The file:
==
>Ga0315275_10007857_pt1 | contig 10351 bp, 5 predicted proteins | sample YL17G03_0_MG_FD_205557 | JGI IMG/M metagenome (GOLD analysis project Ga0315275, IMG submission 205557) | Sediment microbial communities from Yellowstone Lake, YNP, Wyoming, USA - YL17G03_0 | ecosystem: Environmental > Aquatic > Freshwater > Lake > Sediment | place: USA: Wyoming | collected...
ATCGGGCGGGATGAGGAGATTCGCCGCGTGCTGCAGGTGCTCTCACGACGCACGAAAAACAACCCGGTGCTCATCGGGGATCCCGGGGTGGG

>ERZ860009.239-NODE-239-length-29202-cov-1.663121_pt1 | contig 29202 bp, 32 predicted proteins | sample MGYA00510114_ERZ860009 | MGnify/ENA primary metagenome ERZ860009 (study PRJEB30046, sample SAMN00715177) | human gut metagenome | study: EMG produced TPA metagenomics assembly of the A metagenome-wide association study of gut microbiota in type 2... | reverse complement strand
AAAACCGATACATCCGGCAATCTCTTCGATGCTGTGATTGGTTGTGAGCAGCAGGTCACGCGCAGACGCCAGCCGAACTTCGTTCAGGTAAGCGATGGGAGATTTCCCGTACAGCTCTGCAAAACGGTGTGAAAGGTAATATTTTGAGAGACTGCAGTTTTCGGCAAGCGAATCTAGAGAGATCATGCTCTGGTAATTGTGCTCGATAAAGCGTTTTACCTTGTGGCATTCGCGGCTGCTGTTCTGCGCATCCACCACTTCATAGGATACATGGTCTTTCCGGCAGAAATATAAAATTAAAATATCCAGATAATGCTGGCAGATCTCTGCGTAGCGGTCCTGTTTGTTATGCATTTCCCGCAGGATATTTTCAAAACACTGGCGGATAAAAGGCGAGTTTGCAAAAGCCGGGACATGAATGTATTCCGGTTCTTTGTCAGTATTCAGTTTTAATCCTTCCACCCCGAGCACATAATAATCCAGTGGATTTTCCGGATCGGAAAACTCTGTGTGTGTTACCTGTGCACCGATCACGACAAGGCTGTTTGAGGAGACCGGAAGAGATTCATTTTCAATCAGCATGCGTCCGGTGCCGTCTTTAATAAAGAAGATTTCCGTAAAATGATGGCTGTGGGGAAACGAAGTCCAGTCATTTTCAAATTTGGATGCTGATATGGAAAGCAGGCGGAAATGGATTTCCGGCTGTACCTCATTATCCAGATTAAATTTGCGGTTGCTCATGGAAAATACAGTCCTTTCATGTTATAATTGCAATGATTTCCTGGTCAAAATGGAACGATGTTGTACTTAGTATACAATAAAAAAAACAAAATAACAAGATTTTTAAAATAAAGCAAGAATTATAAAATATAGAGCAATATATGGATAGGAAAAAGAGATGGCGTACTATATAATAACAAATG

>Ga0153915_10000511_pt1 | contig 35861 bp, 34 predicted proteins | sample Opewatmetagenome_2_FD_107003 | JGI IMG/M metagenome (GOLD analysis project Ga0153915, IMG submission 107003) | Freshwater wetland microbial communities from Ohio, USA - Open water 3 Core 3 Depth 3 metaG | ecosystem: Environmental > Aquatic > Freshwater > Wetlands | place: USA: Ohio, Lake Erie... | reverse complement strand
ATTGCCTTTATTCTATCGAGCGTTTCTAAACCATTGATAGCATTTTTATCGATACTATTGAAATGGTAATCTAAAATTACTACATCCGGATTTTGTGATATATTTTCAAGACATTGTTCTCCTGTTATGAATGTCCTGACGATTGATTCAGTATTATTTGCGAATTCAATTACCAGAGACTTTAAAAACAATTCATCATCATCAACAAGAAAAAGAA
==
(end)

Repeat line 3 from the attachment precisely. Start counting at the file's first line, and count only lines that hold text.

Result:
>ERZ860009.239-NODE-239-length-29202-cov-1.663121_pt1 | contig 29202 bp, 32 predicted proteins | sample MGYA00510114_ERZ860009 | MGnify/ENA primary metagenome ERZ860009 (study PRJEB30046, sample SAMN00715177) | human gut metagenome | study: EMG produced TPA metagenomics assembly of the A metagenome-wide association study of gut microbiota in type 2... | reverse complement strand